Same American Dream taste, more fulfilling

Weaving through Chism Trailer Park, west of downtown Reno, I spot Khyl Lyndgaard’s 1979 Airstream. I park near a garden gnome statue and survey the yard, neatly landscaped with grass, rocks and cinder block salvaged from a friend’s house. A large screen tent serves as work space when it’s warm—and as storage for Lyndgaard’s bike.

As it turns out, a 31-foot trailer is pretty small—in fact, it’s one-tenth of the space in which Lyndgaard lived before moving to Reno. And Lyndgaard is an average-sized guy. But the UNR graduate student calls spending the past year in the Airstream a “magnificent experiment” in modest living.

Like me, Lyndgaard is working on a doctoral degree in English in UNR’s Literature and Environment program. We’re classmates in Professor Scott Slovic’s premiere offering of a class called “The Literature of Energy.”

Our first assignment was to write a personal energy audit. Lyndgaard was well-prepared. While teaching college composition in Minnesota, he’d done something similar, assigning students to take Redefining Progress’s quiz at The online quiz gathers info about a person’s lifestyle and calculates in acres how much planet that lifestyle requires. There exists about 4.5 biologically productive acres of Earth per human. The average American uses around 24.

The quiz raised students’ awareness of energy use—but Lyndgaard was pained by his own results. Unlike his dorm-dwelling students, he owned a 13-room, 2,400-square-foot home and commuted 46 miles roundtrip each day. If everyone lived like this, the quiz concluded, we’d need 12 planets.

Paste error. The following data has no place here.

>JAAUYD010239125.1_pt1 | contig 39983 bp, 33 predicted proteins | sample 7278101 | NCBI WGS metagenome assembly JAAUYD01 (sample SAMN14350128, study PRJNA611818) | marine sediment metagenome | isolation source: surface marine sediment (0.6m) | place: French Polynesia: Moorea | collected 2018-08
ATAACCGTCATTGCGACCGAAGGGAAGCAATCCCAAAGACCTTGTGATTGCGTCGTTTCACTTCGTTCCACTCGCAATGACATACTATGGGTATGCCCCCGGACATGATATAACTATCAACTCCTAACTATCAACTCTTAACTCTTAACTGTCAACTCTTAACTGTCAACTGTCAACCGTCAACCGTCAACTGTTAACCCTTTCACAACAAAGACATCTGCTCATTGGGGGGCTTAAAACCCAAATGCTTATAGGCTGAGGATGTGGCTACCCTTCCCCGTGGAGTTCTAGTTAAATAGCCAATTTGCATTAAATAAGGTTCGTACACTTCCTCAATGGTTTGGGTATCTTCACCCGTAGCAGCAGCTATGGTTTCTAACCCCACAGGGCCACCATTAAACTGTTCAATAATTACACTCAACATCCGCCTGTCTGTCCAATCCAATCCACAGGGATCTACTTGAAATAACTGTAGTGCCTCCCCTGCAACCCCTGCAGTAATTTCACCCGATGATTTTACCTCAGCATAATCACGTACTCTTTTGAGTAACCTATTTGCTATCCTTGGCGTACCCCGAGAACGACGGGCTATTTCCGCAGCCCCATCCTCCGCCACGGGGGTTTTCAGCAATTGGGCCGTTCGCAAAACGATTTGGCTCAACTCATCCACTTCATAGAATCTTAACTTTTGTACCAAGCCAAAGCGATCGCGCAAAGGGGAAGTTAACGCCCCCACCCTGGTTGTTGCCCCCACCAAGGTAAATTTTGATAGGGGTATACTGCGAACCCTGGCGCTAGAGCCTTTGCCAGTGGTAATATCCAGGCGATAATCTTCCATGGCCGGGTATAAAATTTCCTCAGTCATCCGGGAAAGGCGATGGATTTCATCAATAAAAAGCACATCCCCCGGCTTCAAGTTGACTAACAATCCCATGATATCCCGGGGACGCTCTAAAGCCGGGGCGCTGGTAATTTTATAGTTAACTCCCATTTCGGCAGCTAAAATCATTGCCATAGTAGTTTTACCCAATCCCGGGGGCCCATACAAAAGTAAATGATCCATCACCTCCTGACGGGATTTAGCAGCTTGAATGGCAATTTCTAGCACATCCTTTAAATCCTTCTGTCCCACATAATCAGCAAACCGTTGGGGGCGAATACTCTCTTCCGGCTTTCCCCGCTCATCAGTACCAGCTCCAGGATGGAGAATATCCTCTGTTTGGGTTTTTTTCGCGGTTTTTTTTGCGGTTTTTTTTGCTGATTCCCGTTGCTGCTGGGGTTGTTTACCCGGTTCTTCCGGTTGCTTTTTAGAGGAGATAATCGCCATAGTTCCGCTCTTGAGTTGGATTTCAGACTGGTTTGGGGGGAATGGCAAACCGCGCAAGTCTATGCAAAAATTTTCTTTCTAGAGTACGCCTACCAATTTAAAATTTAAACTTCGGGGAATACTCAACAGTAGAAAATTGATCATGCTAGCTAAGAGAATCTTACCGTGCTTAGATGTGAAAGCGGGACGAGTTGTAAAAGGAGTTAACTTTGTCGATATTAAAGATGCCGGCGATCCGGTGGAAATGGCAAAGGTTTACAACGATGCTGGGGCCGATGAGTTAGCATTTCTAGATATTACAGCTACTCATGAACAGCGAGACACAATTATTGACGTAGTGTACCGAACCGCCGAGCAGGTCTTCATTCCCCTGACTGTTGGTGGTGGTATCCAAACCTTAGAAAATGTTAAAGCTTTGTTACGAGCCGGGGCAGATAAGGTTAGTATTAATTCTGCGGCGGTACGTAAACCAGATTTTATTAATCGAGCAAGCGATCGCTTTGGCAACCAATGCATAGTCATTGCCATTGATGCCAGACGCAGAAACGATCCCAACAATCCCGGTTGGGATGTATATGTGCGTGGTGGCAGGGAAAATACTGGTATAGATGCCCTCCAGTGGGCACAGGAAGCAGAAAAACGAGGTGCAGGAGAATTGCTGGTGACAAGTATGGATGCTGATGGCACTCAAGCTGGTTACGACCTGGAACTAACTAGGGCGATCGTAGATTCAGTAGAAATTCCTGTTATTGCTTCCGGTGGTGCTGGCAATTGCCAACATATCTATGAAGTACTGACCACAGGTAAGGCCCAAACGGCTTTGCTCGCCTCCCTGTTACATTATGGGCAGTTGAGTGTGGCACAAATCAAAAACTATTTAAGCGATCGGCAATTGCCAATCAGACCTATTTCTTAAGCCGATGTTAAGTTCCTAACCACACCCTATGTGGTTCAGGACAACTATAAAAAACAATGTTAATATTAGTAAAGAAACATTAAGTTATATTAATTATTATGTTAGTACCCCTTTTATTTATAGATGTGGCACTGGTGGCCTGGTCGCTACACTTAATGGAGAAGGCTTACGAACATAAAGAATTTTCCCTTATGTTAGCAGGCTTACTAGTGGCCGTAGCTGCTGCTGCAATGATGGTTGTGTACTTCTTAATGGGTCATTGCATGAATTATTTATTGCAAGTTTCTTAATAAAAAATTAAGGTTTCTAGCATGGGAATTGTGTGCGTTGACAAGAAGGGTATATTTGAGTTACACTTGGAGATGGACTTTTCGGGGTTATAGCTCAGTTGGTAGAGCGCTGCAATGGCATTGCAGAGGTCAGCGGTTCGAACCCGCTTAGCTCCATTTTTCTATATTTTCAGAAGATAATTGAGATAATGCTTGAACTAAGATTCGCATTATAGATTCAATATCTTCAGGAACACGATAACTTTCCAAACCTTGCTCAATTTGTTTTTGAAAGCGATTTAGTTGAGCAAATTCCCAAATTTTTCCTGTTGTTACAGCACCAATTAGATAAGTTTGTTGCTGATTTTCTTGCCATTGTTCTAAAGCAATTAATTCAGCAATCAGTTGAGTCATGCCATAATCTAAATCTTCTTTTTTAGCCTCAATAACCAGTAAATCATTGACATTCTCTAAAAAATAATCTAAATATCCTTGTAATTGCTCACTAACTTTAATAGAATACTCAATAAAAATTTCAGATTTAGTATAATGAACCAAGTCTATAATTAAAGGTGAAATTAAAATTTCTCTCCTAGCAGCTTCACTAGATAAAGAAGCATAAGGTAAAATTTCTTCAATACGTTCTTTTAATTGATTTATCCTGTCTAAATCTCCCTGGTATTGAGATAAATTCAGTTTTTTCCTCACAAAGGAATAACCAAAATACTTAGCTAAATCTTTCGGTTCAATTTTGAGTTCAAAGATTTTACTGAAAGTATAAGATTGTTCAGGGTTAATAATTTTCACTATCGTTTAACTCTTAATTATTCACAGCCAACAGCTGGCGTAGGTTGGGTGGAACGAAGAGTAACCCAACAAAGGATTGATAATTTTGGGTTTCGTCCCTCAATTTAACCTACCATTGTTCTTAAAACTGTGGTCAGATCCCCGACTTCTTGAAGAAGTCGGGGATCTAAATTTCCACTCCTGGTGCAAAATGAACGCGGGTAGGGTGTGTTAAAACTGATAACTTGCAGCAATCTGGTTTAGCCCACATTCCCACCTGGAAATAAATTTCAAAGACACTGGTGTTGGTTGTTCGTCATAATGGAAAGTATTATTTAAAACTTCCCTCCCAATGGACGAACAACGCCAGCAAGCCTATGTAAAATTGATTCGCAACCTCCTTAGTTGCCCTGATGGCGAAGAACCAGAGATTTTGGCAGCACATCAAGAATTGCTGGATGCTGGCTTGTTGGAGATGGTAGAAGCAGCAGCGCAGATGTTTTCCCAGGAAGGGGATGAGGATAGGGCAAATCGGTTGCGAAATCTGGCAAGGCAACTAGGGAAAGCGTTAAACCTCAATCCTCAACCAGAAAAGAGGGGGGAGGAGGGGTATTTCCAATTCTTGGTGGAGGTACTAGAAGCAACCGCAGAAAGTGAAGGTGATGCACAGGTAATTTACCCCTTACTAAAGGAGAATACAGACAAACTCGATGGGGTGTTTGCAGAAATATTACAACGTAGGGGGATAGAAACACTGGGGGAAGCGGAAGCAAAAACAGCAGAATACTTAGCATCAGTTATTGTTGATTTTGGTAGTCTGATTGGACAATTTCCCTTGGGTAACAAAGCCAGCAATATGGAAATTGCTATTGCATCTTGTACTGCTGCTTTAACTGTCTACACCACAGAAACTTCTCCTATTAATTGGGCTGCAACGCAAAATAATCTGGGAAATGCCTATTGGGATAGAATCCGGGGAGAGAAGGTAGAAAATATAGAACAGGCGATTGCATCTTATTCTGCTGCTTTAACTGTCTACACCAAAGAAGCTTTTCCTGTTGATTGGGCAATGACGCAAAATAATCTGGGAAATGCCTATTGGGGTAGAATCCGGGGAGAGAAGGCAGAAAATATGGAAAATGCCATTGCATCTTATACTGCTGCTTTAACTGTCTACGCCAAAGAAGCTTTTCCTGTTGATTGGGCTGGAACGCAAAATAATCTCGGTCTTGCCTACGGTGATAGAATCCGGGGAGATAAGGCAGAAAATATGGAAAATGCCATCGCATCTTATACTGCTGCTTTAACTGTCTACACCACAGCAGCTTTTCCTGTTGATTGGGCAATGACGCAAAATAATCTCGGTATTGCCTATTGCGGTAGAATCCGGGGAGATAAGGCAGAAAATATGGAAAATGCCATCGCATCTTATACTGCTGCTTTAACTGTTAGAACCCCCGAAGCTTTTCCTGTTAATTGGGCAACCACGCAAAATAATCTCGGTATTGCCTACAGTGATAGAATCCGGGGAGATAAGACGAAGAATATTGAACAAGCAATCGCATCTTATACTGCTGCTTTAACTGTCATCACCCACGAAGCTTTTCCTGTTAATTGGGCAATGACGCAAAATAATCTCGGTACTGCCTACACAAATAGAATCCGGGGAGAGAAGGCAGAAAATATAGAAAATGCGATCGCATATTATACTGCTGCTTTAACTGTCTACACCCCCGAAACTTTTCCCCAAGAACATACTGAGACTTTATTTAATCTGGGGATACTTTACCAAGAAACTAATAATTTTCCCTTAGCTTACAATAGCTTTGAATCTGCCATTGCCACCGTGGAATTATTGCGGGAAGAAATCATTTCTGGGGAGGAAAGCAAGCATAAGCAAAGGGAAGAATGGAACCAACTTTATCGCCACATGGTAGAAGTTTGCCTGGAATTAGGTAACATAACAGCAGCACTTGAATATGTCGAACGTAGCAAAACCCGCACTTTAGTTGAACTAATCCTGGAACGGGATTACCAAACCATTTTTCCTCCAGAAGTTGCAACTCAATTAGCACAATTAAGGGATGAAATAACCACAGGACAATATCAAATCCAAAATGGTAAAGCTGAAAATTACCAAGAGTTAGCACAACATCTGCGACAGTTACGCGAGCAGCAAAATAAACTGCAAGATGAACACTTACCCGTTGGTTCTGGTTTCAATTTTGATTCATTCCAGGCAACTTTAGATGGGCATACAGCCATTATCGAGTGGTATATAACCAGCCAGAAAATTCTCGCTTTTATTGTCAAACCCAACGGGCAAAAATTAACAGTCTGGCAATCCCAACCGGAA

“I felt a little trapped in my patterns,” Lyndgaard says. “By buying a big house, I was buying into a certain lifestyle, into one vision of how to live in America. But it wasn’t the vision nearest my heart.”

When Lyndgaard came to study in Reno, he intentionally crafted simpler living arrangements. He bought the Airstream and rented space at a park close to UNR. He sold his car and rode a bike.

Now instead of buying 800-900 gallons of fuel to heat a spacious house, he uses 80 gallons of liquid propane for the whole year. His small appliances use much less energy—as do his low-watt lights. Though he recently purchased a fuel-efficient car to drive out of town for weekend hikes, he continues to use his bike around town.

His ecological footprint, as measured by Redefining Progress, went from 54 acres to less than 10.

Lyndgaard tours his living space, affectionately showing off storage bins filled with books and the shower used by his girlfriend as a closet. (Hot showers are available in a nearby brick building.) Over the stove, next to the ground cinnamon and baking soda, the Excella Solid State Control System features rows of red lights indicating the volume in the Airstream’s water, gas and waste tanks. When Lyndgaard turns the furnace on, the trailer quickly gets toasty. In the summer, Lyndgaard avoids using air conditioning, as he’s parked in the shade.

A Toshiba laptop sits on a makeshift desk. A small shelf holds books, including Four Huts: Asian Writings on the Simple Life, and a small flat-screen TV. (Last year, Lyndgaard attempted to maintain the 1970s feel of the trailer by using a black-and-white set. He caved.)

Drawbacks to Lyndgaard’s modest quarters? He admits to a bit of cabin fever in the winter. But overall, he enjoys the experiment.

“I wouldn’t do it if it wasn’t fun,” he says. “I’m no less happy now than I was when I had a larger space. … There are so many different ways to live. I think people could start to think how to make themselves happier in different ways.”